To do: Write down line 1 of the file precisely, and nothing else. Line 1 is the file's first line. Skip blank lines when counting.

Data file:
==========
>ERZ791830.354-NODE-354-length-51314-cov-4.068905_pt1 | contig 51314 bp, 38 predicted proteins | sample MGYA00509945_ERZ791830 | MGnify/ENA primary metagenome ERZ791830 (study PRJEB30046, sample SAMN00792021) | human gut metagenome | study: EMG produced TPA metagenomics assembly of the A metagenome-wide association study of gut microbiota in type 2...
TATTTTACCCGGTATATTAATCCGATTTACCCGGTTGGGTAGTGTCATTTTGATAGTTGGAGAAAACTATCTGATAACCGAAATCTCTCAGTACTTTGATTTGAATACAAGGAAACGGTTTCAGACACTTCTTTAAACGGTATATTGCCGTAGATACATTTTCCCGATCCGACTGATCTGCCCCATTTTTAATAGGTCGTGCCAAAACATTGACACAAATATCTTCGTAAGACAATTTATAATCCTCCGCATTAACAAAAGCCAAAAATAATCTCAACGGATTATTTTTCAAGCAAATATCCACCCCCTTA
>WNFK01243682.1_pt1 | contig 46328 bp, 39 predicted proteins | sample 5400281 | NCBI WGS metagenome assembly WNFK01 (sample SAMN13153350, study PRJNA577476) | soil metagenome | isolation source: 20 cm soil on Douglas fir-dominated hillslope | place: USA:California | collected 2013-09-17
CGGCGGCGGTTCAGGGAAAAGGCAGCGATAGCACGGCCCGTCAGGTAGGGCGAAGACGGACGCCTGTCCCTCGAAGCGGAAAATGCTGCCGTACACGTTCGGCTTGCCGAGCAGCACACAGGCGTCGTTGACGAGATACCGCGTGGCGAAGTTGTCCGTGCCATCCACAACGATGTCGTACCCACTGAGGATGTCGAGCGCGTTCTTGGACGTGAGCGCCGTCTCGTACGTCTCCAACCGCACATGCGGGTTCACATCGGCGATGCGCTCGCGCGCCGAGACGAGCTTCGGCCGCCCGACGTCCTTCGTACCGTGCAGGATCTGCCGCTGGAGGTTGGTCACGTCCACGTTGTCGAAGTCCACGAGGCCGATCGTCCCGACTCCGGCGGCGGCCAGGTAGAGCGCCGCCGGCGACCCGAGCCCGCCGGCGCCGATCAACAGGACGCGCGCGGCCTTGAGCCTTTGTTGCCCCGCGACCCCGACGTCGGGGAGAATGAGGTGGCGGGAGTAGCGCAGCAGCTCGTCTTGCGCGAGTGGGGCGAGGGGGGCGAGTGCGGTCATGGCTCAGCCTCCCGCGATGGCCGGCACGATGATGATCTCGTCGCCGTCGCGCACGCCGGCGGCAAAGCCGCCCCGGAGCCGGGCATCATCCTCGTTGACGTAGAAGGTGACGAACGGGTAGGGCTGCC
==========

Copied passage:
>ERZ791830.354-NODE-354-length-51314-cov-4.068905_pt1 | contig 51314 bp, 38 predicted proteins | sample MGYA00509945_ERZ791830 | MGnify/ENA primary metagenome ERZ791830 (study PRJEB30046, sample SAMN00792021) | human gut metagenome | study: EMG produced TPA metagenomics assembly of the A metagenome-wide association study of gut microbiota in type 2...